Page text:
Filtering API

The filtering API is the backbone of Improv’s world model; it allows for groups of phrases to be selected according to certain rules.

A filter is just a function that supplies a specific API:

filter(group, model)
  • group (object) – The group of phrases being considered.
  • model (object) – The model object being used.

The model object in this instance is the same one passed to Improv#gen(), and the group object is one of the groups included in the group list for the given snippet, in the spec used to create the generator.

When Improv#gen() is called, the generator’s filters are called in order on each group of phrases to be considered, to calculate that group’s salience score. Note that, if a filter earlier in the generator’s filter list has excluded a group, then that group will never be passed to subsequent filters.

A filter is supposed to return one of three kinds of values:

  • A number, which is treated as a score offset; it’s added to the score for the group being tested.
  • null, in which case the group is excluded from the list and won’t be passed to other filters or used.
  • An Array. In this case, element 0 of the array is treated as a score offset, while element 1 is treated as a modified group that is to be used instead of the original group. Note that this should be a new object, to avoid mutating the original group!

Standard filters

The object Improv.filters, imported as part of Improv, includes a number of standard filters. Note that the attributes of Improv.filters are factories that return a filter callback, not filters themselves. So to define a generator with all four standard filters:

const generator = new Improv(spec, {
  filters: [

Note that mismatchFilter() itself returns a callback that is used as the actual filter in this instance. For the sake of consistency, every property of Improv.filters is one such factory, even if they don’t take options.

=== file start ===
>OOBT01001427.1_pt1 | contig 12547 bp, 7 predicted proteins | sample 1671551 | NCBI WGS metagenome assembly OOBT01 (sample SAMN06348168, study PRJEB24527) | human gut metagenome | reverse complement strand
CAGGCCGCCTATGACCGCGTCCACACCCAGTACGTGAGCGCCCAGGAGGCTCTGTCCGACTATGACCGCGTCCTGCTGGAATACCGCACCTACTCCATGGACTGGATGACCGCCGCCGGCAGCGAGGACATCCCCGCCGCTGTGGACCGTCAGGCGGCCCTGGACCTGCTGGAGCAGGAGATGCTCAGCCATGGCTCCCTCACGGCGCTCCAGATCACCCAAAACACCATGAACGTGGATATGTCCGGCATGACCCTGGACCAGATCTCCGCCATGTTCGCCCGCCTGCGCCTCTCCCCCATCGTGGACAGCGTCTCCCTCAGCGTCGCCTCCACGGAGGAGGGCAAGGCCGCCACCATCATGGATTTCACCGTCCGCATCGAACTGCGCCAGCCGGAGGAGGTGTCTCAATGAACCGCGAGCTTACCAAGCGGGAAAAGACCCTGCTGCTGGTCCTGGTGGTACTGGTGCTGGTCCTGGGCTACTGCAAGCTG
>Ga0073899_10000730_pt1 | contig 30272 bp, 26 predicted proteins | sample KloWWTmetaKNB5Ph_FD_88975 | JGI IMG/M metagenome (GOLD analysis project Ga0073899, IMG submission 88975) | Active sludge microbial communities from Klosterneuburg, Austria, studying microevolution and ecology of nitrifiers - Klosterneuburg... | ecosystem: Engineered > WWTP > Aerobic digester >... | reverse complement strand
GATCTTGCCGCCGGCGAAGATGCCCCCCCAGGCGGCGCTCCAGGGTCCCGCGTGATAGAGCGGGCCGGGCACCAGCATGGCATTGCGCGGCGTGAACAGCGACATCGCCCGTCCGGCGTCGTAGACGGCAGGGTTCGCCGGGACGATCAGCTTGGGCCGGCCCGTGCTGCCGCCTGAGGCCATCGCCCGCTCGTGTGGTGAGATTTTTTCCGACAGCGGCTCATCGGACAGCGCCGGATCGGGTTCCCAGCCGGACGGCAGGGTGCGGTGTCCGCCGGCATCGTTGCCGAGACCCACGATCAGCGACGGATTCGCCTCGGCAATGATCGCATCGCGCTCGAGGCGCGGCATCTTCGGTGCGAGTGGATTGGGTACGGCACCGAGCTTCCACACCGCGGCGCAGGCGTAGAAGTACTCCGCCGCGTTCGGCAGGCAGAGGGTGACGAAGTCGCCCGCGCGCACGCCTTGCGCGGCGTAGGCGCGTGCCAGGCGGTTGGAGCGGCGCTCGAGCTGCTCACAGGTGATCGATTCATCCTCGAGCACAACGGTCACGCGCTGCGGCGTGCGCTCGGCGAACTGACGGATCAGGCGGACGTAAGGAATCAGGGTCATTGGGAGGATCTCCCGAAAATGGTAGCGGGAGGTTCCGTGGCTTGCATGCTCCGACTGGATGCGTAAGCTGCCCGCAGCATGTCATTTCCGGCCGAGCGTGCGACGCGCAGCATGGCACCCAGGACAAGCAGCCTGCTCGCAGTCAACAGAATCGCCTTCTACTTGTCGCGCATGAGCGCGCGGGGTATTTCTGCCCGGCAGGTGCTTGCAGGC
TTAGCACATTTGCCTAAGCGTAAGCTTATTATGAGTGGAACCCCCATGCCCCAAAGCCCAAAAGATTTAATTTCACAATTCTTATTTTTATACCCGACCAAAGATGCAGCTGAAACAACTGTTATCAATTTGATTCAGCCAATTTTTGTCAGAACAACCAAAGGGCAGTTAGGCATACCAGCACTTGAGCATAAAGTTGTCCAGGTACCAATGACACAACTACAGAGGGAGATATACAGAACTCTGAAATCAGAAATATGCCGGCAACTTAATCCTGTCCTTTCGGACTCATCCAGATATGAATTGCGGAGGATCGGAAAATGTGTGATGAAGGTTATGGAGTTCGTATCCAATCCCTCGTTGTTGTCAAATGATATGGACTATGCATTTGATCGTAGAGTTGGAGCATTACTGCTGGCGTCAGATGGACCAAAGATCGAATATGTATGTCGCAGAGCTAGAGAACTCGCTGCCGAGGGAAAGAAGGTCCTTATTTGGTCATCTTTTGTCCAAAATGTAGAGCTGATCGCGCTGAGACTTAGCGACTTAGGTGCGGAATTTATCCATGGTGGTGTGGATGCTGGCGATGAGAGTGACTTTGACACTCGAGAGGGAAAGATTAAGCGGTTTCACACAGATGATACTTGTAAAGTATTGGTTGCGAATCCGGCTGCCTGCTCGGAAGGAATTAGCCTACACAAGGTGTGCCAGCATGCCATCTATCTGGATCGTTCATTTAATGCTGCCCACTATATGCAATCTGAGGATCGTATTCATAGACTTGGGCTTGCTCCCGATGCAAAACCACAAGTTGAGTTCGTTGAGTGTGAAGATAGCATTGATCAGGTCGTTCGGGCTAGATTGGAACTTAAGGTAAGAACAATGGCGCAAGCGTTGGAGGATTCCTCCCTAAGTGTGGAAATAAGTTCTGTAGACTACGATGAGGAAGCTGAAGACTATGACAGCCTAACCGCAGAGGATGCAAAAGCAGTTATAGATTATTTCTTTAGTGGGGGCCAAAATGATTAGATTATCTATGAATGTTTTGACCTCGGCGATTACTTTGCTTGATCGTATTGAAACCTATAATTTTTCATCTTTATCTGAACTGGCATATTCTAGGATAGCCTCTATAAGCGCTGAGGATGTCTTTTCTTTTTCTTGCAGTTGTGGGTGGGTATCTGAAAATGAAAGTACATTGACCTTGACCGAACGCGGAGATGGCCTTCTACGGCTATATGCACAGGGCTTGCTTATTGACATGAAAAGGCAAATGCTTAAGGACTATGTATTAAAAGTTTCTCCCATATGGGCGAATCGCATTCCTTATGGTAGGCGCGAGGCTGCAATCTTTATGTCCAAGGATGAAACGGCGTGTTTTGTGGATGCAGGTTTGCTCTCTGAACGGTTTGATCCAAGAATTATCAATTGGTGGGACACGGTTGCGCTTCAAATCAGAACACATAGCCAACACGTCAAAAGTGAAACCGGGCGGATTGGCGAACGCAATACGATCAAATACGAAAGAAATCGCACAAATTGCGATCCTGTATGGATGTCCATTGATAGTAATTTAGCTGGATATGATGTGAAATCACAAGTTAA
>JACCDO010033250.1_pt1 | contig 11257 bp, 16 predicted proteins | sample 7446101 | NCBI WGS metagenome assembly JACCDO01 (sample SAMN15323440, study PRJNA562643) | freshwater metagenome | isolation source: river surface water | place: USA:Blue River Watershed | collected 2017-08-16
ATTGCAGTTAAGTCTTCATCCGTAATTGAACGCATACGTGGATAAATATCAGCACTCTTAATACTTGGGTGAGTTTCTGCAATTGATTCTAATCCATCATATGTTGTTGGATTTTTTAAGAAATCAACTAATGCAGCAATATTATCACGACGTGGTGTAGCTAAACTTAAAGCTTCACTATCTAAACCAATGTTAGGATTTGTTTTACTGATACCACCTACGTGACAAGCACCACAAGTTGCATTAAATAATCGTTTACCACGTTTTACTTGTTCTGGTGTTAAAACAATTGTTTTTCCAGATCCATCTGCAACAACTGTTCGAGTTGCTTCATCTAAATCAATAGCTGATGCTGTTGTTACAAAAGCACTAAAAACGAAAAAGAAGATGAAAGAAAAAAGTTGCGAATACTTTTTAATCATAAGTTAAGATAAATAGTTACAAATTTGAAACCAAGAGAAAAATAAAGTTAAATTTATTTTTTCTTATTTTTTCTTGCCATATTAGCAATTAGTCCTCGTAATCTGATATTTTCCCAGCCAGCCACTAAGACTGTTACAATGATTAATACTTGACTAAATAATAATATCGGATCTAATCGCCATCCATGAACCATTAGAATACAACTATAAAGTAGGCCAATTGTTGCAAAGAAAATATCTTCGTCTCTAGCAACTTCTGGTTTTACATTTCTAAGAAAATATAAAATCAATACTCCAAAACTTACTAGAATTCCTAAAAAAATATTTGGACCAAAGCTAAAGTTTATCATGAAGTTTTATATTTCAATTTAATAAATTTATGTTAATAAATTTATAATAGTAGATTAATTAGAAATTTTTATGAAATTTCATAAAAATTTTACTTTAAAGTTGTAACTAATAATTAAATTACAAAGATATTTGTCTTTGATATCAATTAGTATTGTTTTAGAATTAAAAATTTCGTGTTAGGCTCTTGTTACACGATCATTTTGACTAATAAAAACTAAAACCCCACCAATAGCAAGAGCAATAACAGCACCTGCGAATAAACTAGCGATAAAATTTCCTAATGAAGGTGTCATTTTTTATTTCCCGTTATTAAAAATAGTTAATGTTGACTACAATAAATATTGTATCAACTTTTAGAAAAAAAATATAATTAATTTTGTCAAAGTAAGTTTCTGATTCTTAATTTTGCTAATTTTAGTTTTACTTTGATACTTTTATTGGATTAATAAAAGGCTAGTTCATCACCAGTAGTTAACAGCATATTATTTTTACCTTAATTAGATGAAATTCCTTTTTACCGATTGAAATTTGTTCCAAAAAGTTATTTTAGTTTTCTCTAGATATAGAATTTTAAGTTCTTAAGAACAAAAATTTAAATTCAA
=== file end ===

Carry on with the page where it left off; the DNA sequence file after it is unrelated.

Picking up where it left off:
The mismatch filter excludes from consideration (returns null) any group that has a tag which is mismatched against the model. What this means is that the tags are a matched pair (they have the same first element), but they different subsequent elements. ['animal', 'dog'] and ['animal', 'cat'] are mismatched.

This filter can be used to prevent contradictory statements; in the hms.js demo, for instance, ships can either be sailing vessels or have engines, and some ships with engines are electric while others use a combustion engine; the mismatch filter ensures that statements that apply to an electric vessel won’t be used for a sailing vessel, while some statements can apply to both kinds of vessels with engines.

Improv.filters.partialBonus([bonus = 1, cumulative = false])
  • bonus (number) – The bonus to be given for matches.
Paran boolean cumulative:

Whether to apply that bonus for every match found.

A partial match is a set of two tags where one tag is shorter, but all elements of the shorter tag match their corresponding elements in the longer tag; this filter gives a salience score bonus to groups that have at least one partial match with the model’s tags. If cumulative is true, this bonus is multiplied by the number of matches.

Improv.filters.fullBonus([bonus = 1, cumulative = false])

Identical to Improv.filters.partialBonus(), except it gives a bonus to full matches. A full match is a set of two tags where both tags are identical.


Removes phrases that are already present in the generator’s history. DRY in this instance stands for “don’t repeat yourself.” Keep in mind that when using the dryness filter, it’s important to carefully design the corpus and program so that Improv doesn’t run out of valid phrases to say.